And I repeat what I said before. If Option Strict is set to Off in the project's properties, you are delegating the conversion to the system, and it will automatically removes the decimal without telling you if it needs to. If you set it to On, the compiler will tell you when there is a danger that this can happen, and it such a case, will flag you that you have a decision to make, such as "should my field be a real or an integer".
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Vitor MontalvãoMSSQL Senior EngineerCommented:
Compare your computer regional settings against the server regional settings, specially for numbers.
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GregorySingerAuthor Commented:
Jacques,

Thank you for the detailed explanation.  I actually was very careful and consistent in the assignment of data types both on the sql and vb end.  However I had not been using "option strict" and realize now that letting vb determine the data type where there is an inconsistency could be an issue.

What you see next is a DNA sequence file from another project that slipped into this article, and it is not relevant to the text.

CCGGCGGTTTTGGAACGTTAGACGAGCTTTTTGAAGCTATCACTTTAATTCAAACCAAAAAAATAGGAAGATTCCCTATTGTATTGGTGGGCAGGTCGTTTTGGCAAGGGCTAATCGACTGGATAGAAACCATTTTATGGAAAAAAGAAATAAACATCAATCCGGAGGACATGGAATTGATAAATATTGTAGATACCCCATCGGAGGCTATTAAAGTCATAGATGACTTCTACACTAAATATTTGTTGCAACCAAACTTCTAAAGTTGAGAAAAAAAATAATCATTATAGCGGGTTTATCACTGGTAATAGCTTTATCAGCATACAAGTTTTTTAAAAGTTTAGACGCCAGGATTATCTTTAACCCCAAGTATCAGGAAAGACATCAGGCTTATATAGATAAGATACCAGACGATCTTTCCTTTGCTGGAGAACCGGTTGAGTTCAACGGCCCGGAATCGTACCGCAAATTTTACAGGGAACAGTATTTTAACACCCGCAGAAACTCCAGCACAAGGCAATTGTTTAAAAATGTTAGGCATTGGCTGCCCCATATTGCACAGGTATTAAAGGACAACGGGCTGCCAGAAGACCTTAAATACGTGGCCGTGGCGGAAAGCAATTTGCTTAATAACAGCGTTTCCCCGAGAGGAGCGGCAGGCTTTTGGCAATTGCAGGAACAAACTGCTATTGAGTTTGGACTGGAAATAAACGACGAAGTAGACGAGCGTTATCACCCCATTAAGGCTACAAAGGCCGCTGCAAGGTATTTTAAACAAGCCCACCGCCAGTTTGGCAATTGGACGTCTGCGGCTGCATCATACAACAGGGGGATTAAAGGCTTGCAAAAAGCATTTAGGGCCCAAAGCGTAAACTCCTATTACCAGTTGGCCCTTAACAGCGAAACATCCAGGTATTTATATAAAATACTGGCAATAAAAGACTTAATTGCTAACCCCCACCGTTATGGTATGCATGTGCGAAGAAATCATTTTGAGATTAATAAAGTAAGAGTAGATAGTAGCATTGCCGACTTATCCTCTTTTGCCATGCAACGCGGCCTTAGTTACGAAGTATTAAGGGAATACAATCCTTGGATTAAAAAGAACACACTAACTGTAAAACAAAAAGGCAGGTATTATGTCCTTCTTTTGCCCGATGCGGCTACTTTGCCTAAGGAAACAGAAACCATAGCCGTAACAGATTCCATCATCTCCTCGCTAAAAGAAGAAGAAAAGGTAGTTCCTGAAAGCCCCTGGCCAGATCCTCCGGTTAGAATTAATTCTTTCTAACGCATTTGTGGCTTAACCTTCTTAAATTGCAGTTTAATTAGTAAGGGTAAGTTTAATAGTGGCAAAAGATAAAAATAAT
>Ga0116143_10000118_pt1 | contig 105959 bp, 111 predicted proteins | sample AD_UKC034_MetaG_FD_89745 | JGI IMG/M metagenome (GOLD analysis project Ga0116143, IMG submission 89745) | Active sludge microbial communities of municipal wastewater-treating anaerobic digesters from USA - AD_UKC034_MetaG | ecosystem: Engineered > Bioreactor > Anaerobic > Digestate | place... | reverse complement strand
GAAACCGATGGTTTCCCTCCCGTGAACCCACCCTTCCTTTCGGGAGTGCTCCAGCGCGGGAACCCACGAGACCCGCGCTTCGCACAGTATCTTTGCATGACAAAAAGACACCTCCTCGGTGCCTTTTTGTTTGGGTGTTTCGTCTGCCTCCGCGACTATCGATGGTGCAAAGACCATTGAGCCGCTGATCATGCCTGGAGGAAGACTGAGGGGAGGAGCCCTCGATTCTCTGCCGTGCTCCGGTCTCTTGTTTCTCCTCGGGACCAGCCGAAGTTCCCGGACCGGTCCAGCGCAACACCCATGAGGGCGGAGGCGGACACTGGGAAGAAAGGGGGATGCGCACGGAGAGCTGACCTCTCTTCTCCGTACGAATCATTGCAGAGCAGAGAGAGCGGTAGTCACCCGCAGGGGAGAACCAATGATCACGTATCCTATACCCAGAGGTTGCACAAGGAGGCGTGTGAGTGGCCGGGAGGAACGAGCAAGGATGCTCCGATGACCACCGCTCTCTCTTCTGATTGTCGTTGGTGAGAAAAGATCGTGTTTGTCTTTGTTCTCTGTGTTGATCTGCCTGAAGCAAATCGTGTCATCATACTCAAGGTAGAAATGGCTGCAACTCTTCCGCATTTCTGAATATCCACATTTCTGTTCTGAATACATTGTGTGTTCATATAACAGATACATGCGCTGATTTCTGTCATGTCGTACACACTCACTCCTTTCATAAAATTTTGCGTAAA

In testing, when I setup a msgbox to read out the value of ndr("invQuan") where the expected value should have been 0.5, that variable does contain 0.5.  Somewhere then its data type must be somehow incorrect and I have to figure out why and how.
Thanks again for the help.
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Jacques Bourgeois (James Burger)PresidentCommented:
Do not use a MessageBox to interpret what happens in your application when you have problems. Use the debugger.

By settings up breakpoints in strategic locations, you can pause the application and look around for variable values and run the code line by line and see when and how the values are manipulated.

If you are not familiar with the debugging Tools, give a look at http://msdn.microsoft.com/en-us/library/aa290042(v=vs.71).aspx. It will give you a rundown of the most often used Tools available.